This title has:

Great messages
Too much violence
Too much sex
age 15+

The Lobster

The Lobster is a very original black comedy film that is a satire on our couple-fixated society. Unlike what it has been marketed as, it's more of a black comedy than a romantic comedy. However, there's content here that is not suitable for kids. We see the gory aftermath of a dead dog, a man's hand is burnt with a toaster, a character commits suicide, and people shoot each other in "hunts". There is a sex scene where a man thrusts into a woman, another scene where a woman stimulates a man almost to climax, sex positions are discussed, sexual acts are imitated, and there are some kissing scenes. In addition, there are a few uses of the f-word, mostly in a sexual sense. Some kids might also not be able to handle the themes of the movie, which include punishment, ways to achieve partner compatibility, etc.

This title has:

Great messages
Too much violence
Too much sex
age 14+

Excellent satire of relationships

Nothing really inappropriate or suggestive here; just a wee bit of violence and a sex scene that I don't think 14 year olds are going to have a hard time with. If your kid's smart, they'll get it.

This title has:

Too much sex
age 16+

Poignant Dystopian Drama Makes You Think

'The Lobster' is a very unique film, and that I really did admire. In a world of franchises, sequels, and cinematic universes, it was nice to see a plainly (for lack of a better word) weird concept, brought to life in such a thoughtful, intricate way. This is by no means your traditional film. You don't really care about any of the characters, and by the end of the film, you're just left feeling slightly empty inside. The film serves as a sort of allegory paralleling the in-genuineness of dating in our modern society, pointing a lot of fingers, but not really having anything to say. I would say the film is fine for kids 16+ Only because of how depressing and hopeless the film is. There is some sexual content, and one purposely very awkwardly done sex-scene. There is some violence here and there, but nothing too extreme.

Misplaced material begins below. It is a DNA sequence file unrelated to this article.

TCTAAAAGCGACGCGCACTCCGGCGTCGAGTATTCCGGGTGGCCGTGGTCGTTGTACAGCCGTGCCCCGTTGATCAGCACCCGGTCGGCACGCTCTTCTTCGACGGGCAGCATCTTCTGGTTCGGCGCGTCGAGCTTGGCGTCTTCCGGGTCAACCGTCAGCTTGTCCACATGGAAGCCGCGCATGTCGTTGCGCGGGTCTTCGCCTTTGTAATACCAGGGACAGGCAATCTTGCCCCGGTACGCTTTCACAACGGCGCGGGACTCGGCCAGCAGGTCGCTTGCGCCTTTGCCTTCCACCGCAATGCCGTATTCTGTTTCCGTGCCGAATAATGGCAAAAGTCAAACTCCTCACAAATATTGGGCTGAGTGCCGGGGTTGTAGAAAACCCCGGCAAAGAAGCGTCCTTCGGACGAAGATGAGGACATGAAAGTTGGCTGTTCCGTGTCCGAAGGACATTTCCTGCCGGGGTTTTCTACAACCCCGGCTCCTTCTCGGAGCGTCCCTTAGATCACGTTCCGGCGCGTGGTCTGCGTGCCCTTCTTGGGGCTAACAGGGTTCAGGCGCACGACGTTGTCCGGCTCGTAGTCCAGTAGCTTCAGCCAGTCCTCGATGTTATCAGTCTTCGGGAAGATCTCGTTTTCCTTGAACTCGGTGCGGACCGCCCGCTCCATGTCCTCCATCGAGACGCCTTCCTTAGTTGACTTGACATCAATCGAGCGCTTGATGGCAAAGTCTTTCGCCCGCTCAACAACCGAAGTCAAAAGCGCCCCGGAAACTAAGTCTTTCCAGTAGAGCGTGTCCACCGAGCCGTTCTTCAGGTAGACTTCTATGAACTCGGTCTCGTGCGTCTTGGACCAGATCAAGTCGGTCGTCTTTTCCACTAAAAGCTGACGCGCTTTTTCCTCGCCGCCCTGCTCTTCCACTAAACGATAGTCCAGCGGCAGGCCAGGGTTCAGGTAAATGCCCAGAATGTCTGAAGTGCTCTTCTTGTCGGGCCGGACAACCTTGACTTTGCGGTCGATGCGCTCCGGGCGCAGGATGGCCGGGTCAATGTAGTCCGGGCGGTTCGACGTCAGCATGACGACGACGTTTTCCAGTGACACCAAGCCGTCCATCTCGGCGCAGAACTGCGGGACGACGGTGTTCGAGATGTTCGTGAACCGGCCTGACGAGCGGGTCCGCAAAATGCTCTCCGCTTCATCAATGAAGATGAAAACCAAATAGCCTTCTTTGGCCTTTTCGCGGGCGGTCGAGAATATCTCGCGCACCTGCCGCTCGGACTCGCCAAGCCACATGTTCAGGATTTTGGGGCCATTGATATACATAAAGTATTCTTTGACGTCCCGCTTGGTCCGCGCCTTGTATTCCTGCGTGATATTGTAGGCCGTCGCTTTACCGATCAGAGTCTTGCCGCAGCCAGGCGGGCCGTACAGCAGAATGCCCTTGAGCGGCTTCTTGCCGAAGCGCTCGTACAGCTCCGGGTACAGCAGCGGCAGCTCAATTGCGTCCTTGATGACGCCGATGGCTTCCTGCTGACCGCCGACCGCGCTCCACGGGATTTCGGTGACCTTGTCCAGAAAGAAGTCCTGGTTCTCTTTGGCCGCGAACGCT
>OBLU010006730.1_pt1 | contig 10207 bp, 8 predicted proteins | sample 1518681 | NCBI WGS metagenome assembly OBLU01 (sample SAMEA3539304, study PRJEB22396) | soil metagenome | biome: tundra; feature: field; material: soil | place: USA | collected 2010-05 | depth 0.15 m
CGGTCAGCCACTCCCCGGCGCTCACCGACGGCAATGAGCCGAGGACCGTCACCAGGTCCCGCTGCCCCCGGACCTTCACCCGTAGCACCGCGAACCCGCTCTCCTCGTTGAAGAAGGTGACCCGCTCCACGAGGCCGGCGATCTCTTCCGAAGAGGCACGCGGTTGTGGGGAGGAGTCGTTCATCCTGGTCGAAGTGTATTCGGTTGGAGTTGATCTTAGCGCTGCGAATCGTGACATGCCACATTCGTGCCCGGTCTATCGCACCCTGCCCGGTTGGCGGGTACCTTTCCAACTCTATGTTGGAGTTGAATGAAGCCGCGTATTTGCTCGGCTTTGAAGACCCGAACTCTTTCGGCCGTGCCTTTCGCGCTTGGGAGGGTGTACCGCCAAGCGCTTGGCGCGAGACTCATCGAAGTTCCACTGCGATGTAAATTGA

This title has:

Too much sex
age 18+

Age 30+ not for kids, nor traditional conservative, only for the intellectual involved in human behaviour analisis or cinematography advanced explorers.